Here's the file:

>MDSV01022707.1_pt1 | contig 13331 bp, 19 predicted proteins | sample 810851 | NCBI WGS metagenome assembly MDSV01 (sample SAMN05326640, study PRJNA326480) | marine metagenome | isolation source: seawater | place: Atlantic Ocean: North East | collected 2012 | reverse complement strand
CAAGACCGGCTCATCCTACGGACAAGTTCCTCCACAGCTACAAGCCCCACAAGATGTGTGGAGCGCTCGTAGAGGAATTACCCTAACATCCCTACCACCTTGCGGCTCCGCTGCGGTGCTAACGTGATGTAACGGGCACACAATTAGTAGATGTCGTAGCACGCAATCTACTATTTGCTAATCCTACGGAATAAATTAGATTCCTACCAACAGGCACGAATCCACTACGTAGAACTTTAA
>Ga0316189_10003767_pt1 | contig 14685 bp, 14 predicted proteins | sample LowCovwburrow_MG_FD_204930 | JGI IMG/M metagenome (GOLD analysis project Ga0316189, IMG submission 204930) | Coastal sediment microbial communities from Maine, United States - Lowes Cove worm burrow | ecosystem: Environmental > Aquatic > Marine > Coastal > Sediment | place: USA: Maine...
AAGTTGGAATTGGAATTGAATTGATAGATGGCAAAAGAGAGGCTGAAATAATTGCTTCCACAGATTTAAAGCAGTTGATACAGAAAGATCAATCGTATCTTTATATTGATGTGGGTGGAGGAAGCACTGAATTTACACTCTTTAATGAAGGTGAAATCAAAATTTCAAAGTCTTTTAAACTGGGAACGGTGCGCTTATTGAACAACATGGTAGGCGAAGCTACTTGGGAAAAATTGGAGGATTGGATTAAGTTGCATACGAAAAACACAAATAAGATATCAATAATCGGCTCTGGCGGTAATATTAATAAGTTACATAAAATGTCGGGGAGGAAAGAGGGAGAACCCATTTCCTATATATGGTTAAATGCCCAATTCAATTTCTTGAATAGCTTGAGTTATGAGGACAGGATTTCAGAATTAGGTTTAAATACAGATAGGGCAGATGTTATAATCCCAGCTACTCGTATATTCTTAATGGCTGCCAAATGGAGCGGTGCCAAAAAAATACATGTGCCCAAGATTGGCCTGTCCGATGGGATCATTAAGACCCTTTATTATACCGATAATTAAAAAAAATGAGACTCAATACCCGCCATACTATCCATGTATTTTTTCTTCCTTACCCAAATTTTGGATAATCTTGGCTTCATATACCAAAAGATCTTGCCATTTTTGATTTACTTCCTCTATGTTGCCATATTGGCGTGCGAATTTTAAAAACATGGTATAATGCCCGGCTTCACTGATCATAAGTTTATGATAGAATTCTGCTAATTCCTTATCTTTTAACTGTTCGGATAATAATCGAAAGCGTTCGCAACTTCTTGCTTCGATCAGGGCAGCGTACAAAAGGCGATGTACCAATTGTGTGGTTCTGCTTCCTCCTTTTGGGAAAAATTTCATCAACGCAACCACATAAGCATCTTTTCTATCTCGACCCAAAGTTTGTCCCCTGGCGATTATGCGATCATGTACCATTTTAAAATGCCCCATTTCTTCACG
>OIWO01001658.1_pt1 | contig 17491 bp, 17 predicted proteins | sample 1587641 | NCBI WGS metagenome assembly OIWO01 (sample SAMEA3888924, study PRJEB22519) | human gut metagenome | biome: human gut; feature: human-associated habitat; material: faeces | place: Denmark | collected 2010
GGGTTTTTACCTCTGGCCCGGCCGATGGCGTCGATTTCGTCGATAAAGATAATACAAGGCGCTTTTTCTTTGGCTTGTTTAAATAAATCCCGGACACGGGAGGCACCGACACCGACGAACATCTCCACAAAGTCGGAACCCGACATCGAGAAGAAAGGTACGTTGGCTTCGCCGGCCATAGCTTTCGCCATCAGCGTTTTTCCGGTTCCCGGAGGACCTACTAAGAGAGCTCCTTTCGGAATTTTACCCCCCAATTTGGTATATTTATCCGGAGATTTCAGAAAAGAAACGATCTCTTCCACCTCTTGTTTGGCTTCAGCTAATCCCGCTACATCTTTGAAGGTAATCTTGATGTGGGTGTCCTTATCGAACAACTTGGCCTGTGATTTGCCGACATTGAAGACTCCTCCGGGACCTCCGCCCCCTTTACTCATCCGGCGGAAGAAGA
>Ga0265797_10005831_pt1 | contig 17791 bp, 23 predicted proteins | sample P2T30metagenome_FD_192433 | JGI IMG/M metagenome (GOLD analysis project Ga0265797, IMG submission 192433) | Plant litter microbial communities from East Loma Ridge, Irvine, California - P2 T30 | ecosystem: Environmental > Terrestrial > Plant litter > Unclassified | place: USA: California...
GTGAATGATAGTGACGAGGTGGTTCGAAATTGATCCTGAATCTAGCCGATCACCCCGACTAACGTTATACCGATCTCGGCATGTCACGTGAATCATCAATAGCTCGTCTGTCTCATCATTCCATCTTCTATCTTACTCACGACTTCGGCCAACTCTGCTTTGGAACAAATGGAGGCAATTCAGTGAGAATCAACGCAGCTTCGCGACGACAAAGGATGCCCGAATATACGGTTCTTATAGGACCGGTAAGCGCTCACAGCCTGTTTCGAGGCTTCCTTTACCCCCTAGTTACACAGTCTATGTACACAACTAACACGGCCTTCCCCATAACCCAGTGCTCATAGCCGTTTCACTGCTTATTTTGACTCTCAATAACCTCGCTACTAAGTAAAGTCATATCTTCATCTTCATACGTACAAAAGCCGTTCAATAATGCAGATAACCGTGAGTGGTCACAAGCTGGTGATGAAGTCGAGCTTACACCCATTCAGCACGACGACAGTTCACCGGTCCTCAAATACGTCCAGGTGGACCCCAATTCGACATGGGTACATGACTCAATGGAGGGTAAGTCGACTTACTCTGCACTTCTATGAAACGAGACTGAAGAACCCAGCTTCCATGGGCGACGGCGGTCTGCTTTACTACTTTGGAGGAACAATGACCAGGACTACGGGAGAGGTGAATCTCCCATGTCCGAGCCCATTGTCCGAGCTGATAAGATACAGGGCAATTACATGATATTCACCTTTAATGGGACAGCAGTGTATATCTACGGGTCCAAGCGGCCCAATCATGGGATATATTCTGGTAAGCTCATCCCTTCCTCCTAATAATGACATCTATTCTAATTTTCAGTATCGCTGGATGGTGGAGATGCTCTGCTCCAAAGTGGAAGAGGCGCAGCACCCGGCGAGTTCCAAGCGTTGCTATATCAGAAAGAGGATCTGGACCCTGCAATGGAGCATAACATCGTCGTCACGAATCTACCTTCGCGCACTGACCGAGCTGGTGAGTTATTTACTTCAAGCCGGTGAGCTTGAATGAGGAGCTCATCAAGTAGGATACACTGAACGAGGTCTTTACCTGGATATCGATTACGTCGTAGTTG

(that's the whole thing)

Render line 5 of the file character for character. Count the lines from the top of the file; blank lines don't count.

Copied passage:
>OIWO01001658.1_pt1 | contig 17491 bp, 17 predicted proteins | sample 1587641 | NCBI WGS metagenome assembly OIWO01 (sample SAMEA3888924, study PRJEB22519) | human gut metagenome | biome: human gut; feature: human-associated habitat; material: faeces | place: Denmark | collected 2010